Nicholas Buccalo, Architect [njbaarchitecture]
What is your specialization in architecture?
NJBAarchitecture provides Architectural Design, Construction Documents, and Administration for Residential, Retail, Commercial, Office and Mixed-Use Projects regionally and around the world. Mr. Buccalo's expertise is Architectural design and has applied this to great effect for a variety of projects ranging from very small renovations to multi-billion dollar mixed use urban developments. He understands people, design and architecture and applies only the best principals to every project.
Recent noteworthy projects: Carnegie Hall Landmarks Renovation, South Bend Regional Art Museum, Dongyin Economical Residential Community, Zhongguncun R & D Center, Harvey Keitel Penthouse, Ji-Lin Condominium Tower. Lincoln Center's Avery Fisher Hall, Victory Theatre Times Square, Brisbane Tower, MacArthur Center, Prague Center, and many others.
Is there a web page or blog where one could see something of your work?
NJBA Rendering: http://thedrawingstudio.ning.com/
LinkedIN Profile: http://www.linkedin.com/in/njbaarchitecture
Ning Network: Johnson Burgee Architecture: http://johnsonburgee.ning.com/
NJBA @ Flickr: http://www.flickr.com/photos/32165477@N06/
Research In Ancient Egyptian Architecture: http://setinstone.ning.com
What is it for you a good architectural design?
There are many aspects which define quality Architectural Design. First, an Architect must take into account one's budget. We pride ourselves in this respect, delivering built projects that are on budget. Then, one must account for the 'image' of the project which reflects the client and context in regards to the building's longevity. It must be designed in a way that allows it to fulfill the needs of the client into the future meaning it must be sustainable both in terms of function and image. We pride ourselves in the fact that our projects are forward thinking and inspiring. They become iconic not only for our clients but also for the communities in which they reside.
What era of architecture most fascinates you?
The period between about 5000 b.c. and 2010 a.d.
List the name of a famous building which you don't care for.
Hard question as each building ever built is an expression of humanity. I'd say if there are any buildings that I don't like it's those which don't fulfill their potential, which in those cases they aren't famous to begin with.
What hardware and software do you use that you deem as indispensable?
Fast and furious, over-clocked and stuffed with ram to generate as fast as I can think. Use all types of software but currently experimenting with the natural effects of Sandbox 3.
In which city do you live or work and why?
NJBA is centered in New York City. This gives us access to the best consultants in the world including associations with other architectural firms if there is a need. For instance, NJBA has an established relationship with the world renowned firm of Philip Johnson Alan Ritchie Architects for international projects. We have already completed several independent and collaborative efforts in China and this association will ensure that the product we deliver will be of the highest quality.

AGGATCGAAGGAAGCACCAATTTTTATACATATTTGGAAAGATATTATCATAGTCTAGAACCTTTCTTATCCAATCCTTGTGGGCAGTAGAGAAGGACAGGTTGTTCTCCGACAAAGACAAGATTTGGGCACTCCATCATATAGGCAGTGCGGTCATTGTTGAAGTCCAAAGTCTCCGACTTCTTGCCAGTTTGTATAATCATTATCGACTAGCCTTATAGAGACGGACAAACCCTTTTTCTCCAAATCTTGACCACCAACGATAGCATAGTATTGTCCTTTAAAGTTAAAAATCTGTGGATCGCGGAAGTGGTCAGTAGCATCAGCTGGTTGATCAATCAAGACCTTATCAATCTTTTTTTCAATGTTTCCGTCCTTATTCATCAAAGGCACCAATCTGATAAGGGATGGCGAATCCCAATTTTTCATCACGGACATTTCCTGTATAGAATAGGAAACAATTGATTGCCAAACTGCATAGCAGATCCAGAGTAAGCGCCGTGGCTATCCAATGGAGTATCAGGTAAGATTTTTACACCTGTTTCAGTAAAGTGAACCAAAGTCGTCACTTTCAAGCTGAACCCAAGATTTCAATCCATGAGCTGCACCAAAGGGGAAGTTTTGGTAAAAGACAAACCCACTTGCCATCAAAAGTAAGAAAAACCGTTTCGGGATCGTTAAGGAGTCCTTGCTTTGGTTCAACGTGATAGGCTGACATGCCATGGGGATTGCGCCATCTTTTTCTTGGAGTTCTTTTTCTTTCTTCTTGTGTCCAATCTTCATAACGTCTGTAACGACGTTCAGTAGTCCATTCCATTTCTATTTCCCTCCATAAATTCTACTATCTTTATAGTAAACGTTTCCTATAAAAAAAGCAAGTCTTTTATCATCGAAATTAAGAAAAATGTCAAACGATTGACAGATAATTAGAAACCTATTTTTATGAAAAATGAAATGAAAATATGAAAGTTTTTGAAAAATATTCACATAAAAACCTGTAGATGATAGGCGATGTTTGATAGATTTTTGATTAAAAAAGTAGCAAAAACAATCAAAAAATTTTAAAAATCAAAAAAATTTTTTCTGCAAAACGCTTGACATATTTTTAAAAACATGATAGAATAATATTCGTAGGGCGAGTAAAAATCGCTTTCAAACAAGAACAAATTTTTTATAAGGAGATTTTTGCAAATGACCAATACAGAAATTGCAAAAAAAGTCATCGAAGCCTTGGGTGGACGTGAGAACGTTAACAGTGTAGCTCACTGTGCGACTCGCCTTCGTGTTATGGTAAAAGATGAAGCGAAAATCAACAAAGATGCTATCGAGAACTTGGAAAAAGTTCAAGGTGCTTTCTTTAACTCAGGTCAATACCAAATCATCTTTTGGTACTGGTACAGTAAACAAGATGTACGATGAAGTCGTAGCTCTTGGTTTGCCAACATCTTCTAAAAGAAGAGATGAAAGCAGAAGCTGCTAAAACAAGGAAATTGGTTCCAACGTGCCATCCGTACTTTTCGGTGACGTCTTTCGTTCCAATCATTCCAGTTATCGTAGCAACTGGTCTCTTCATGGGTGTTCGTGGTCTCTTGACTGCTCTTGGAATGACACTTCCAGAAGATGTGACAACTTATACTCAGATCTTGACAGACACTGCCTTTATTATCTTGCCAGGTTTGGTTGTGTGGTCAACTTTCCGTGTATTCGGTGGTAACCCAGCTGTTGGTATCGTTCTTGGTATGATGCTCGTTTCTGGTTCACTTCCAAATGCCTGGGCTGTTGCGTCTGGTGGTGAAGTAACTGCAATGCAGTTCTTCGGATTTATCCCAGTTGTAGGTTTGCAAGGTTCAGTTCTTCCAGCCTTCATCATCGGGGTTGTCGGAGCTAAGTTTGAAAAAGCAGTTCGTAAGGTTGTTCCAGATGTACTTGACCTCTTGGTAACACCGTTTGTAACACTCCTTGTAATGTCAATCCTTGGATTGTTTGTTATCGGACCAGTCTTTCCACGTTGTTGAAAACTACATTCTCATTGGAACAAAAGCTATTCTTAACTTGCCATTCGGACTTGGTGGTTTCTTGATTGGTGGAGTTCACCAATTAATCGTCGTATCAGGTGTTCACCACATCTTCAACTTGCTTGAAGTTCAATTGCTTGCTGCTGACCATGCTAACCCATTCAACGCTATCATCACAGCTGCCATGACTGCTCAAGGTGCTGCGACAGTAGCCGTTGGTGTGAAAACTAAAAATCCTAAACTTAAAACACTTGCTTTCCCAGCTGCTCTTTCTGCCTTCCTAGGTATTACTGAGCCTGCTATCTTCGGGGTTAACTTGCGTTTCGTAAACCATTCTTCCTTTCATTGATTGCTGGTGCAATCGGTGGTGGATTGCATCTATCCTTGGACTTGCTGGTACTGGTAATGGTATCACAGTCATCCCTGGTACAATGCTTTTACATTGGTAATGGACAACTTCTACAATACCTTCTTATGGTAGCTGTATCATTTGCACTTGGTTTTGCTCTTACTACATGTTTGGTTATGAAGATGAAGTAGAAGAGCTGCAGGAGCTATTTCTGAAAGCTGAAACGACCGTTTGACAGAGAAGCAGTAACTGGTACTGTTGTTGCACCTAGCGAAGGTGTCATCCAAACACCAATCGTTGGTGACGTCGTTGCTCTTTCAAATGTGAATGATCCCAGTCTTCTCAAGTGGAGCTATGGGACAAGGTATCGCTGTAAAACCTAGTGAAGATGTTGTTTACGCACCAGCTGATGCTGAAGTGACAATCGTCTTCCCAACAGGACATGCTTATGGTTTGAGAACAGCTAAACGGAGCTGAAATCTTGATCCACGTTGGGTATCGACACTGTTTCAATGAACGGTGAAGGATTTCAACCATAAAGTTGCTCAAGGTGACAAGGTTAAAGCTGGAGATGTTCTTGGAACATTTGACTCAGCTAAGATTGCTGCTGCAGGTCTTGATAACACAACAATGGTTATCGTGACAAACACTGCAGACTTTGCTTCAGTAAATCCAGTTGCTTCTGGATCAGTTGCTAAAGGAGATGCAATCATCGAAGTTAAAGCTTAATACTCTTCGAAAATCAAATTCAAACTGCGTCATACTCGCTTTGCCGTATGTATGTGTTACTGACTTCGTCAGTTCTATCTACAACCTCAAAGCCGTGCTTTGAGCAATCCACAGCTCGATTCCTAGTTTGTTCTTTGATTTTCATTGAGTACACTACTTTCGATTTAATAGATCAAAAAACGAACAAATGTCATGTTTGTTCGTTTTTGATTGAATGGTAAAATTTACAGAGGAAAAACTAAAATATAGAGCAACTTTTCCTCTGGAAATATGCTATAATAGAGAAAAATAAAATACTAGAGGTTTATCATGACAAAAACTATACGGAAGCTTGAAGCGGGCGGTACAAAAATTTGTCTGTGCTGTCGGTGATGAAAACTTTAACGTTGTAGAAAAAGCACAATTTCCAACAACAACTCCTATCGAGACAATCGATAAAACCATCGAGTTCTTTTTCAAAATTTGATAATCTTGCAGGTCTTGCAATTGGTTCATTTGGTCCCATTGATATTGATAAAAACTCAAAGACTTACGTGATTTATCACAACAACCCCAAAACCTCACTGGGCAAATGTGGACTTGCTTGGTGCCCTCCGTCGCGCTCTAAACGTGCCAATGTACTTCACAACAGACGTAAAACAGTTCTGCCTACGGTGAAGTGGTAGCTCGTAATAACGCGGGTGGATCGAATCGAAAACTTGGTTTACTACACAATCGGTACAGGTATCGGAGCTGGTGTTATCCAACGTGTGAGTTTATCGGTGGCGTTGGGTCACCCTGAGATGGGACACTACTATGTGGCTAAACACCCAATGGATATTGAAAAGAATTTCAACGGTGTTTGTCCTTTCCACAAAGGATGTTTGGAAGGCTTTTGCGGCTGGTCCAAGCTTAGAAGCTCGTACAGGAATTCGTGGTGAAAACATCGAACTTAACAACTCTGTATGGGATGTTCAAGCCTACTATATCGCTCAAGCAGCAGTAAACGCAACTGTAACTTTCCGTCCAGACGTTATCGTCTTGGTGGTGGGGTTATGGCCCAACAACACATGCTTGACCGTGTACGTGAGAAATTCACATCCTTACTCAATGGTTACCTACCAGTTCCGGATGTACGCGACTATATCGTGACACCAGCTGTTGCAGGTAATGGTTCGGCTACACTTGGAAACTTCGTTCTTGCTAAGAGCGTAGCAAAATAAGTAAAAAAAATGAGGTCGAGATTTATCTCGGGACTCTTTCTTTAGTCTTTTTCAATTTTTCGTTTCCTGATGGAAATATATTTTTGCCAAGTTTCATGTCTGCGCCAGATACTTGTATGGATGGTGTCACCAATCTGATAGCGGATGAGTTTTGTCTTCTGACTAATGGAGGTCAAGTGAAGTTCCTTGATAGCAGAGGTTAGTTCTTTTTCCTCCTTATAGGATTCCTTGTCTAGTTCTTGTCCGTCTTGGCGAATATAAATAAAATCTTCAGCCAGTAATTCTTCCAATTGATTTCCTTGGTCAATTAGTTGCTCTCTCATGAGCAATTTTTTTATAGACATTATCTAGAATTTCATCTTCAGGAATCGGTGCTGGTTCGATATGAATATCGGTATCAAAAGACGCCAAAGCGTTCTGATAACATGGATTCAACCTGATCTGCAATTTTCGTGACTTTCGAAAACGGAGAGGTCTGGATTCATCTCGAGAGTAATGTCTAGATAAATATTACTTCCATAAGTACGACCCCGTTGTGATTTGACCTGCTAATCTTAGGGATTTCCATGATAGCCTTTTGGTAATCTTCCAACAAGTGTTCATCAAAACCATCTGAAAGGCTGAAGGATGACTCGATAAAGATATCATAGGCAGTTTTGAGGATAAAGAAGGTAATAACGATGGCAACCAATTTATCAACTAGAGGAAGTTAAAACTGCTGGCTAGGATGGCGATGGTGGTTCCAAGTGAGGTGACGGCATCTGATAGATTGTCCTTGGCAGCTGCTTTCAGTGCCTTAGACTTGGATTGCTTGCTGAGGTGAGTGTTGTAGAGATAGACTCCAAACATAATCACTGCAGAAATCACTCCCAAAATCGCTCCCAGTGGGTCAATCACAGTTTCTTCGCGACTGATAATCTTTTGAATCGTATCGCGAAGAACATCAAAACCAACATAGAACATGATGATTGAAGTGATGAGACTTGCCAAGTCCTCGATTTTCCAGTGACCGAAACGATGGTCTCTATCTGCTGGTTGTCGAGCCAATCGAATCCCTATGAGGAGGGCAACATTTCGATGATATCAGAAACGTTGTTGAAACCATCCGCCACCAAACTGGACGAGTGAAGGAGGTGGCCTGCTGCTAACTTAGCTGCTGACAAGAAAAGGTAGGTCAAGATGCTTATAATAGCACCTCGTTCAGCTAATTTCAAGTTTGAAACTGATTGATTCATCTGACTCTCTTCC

Do you work with other architects? How is the team set up?
For large scale and international projects, we collaborate with Philip Johnson Alan Ritchie Architects. This allows us to deliver the design quality expertise of NJBA and the technical and design oversight expertise of PJAR. It is a collaborative effort to ensure the highest quality for our clients. No time or effort is spared. Contact Alan Ritchie: http://www.pjar.com/
What do you think of competitions? What types of competitions do you normally compete in?
Competitions which hope to attract professionals, should always have financial prizes to help cover the costs associated with production. Architects should, on the other hand, have enough common sense to not enter competitions that don't have a stipend. Those that don't have stipends are abusing individuals who don't have common sense and therefore shouldn't be considered for the project in the first place.
Mantaining the signature of a building, how is the identity of the surroundings respected?
Some projects must be signature buildings while others should focus on enhancing the context in a way that allows them to be signature buildings for the area. Both types respond to the context but in different ways. A high-rise, which can be seen for miles, respects and enhances the context of the skyline. In either case, buildings should always enhance the context as in doing so increases the spirit of those who frequent the area. This doesn't imply that a building should be a copy of surrounding buildings, quite the contrary. What buildings need to do is 'respect their elders' while at the same time express themselves as independent and noteworthy based on their own accomplishments.
Which architects, past or present, do you admire?
I must admit that I admire those who push the limits of creativity, past or present, who are able to understand their own contemporary setting yet see into the future.
In your professional philosophy, what comes first, function or form?
Form and function are integral. Like the human form and spirit itself, there are countless variations, expressions and stages of life among each individual. But also like the human, function is utmost important for life itself, yet within one's life there is ample opportunity for self expression, so hence the two can be considered balanced in an harmonious whole.
Do you view suburban sprawl as an ecological threat and a waste of resources? Do you advocate for more vertical and denser town planning?